In ArcMap, the .txt file containing CDOM values at specific lat/lon points was loaded, then displayed using the "Display XY data" functionality. A buffer of 90m was added to the points to aid ENVI classification. The X field was set to read the longitude field in the table and the Y value the latitude. The geographic coordinate system was set to NAD 1983. A buffer of 90m was added to the points to aid ENVI classification. The result was then exported as a shapefile in order to be read by ENVI.

The CDOM shapefile was added to ENVI as a vector file, then converted into separate Regions of Interest (ROI) based on CDOM. From here, the ROIs were manually sorted into 5 equally spaced categories from low CDOM (0-2.138) to high CDOM (8.552-10.69). These ROIs were then split using the Generate Random Sample Using Ground Truth ROIs tool–half were used as training data while the other half used as assessment data. The Minimum distance classification was then run, with 5 classes and a maximum distance from the computed class means at 1 standard deviation.

A confusion table was then calculated to assess the results


Overall, the calculated accuracy for the classification was 26%. Per class accuracy was also calculated: Low 71%, Med-Low 54%, Medium 77%, Med-High 35%, High 0%. The accuracy of the Low and Medium classes is consistent with the literature (Kutser et al., 2005). This suggests that the methodology is indeed valid for correlating spectral signature with CDOM. 



The classes for which the majority of ground truth data was provided had values consistent with the literature. This suggests that the low accuracy found in the higher CDOM classes is not inherent to the methodology but rather a function of limited data availability. Limited data availability also impacts the statistical significance of the findings, making conclusions difficult–even with an accuracy assessment. It is worth noting that various unsupervised classification methods were unsuccessful, which may prevent more automated approaches to the methodology in the future.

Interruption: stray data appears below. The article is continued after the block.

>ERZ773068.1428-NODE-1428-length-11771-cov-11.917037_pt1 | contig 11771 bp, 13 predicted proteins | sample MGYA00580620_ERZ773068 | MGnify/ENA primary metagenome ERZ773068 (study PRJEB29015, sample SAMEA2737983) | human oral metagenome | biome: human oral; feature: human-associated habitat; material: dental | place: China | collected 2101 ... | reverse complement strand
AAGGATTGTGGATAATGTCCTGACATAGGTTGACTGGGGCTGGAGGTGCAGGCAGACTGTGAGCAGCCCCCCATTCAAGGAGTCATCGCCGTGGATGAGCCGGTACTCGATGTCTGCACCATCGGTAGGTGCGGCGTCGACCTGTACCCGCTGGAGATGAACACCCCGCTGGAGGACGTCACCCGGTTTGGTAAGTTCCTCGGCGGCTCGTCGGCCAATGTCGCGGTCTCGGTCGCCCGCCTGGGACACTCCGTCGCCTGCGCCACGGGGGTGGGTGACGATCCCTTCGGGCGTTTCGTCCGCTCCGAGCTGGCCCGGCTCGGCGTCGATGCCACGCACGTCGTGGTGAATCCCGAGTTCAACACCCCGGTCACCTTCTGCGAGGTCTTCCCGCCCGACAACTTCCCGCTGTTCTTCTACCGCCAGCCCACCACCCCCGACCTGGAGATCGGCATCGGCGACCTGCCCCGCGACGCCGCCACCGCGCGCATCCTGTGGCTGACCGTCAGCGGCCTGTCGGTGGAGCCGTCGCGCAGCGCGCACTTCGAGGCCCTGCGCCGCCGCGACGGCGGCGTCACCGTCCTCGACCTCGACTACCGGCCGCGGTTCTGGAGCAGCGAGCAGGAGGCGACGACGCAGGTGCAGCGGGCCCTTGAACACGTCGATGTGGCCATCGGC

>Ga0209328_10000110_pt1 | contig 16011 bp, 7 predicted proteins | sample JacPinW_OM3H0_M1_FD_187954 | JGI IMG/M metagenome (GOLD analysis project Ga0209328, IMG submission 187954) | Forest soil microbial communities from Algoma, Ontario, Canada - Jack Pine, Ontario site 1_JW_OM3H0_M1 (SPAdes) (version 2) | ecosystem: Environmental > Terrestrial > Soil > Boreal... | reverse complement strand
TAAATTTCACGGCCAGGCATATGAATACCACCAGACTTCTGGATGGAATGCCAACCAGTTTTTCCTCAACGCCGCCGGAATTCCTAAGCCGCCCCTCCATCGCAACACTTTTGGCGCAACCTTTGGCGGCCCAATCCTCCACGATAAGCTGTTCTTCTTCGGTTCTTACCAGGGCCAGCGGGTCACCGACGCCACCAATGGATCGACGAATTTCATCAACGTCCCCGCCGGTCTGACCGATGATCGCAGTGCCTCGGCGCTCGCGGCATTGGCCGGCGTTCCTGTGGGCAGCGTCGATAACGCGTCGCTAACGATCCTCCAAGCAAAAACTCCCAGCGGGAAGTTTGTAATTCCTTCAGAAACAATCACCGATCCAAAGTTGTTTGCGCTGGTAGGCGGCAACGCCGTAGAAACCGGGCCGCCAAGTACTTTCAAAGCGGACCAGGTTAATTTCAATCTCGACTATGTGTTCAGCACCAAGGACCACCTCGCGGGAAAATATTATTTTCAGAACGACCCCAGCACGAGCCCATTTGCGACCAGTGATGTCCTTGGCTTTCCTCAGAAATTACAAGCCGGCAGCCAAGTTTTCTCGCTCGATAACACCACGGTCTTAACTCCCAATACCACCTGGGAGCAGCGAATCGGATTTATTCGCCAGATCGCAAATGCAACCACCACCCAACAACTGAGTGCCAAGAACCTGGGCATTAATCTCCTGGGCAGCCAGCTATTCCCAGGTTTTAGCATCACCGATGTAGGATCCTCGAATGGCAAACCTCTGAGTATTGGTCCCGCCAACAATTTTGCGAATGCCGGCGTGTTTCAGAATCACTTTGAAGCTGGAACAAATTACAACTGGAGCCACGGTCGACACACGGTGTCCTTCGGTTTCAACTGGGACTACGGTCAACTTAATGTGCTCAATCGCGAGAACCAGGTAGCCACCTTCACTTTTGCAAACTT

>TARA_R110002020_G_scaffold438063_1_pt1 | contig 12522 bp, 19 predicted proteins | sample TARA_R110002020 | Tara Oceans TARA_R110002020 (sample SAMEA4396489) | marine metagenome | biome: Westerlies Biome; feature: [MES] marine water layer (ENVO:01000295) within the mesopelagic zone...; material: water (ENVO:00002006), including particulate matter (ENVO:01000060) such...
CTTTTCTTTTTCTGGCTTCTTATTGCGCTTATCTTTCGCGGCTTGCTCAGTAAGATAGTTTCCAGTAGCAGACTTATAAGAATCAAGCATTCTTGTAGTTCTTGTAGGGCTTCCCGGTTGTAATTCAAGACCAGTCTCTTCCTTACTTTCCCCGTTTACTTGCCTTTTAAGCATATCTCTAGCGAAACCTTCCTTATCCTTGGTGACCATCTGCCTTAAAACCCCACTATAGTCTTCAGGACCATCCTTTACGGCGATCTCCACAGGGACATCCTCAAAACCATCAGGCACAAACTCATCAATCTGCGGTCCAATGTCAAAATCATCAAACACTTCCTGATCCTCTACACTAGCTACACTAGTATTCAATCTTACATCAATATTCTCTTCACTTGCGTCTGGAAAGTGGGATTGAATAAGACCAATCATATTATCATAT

However, the limited data provided prevents further conclusions to be made regarding the validity of the accuracy with regards to area and seasonality. Further analysis is needed to produce a baseline from which to compare the temporally-composited Google Earth Engine Landsat Mosaics for this kind of analysis. Further study of the biological implications of CDOM can help with class definition–as it stands now, the definition of the 5 classes used is arbitrary; a more ecologically sound division is likely. 

Ironically, while this methodology suggests the possibility of an automated approach to calculation of CDOM levels from lakes, more ground truth data is needed to fully assess the approach. Though this would likely come at great cost, a statistically sound approach to deriving CDOM content from water bodies could have great benefits, especially as a warning system for eutrophication–a problem more receptive to a proactive approach rather than a reactive approach.

Limitations and Challenges

While the Landsat imagery used for this study is free, the tools required are not; both ArcMap and ENVI come at the cost of many thousands of dollars. Furthermore, the large amounts of spatial data used means they are processor-intense–many of the steps used here had processing times of 5 to 10 minutes. These logistical considerations must be taken into account when applied on a larger scale. 



While hard to make solid conclusions about statistical validity of approach (partly due to a lack of knowledge about the biological implications of CDOM, the results indicate that a spectral approach to CDOM measurement holds merit. Further research is needed to determine the larger validity of the methodology, justified by the potential time and cost savings.


Kutser, T., Pierson, D. C., Kallio, K. Y., Reinart, A., & Sobek, S. (2005). Mapping lake CDOM by satellite remote sensing. Remote Sensing of Environment94(4), 535-540.

Initial proposal

Here's a link to the proposal of this project
Subpages (1): Proposal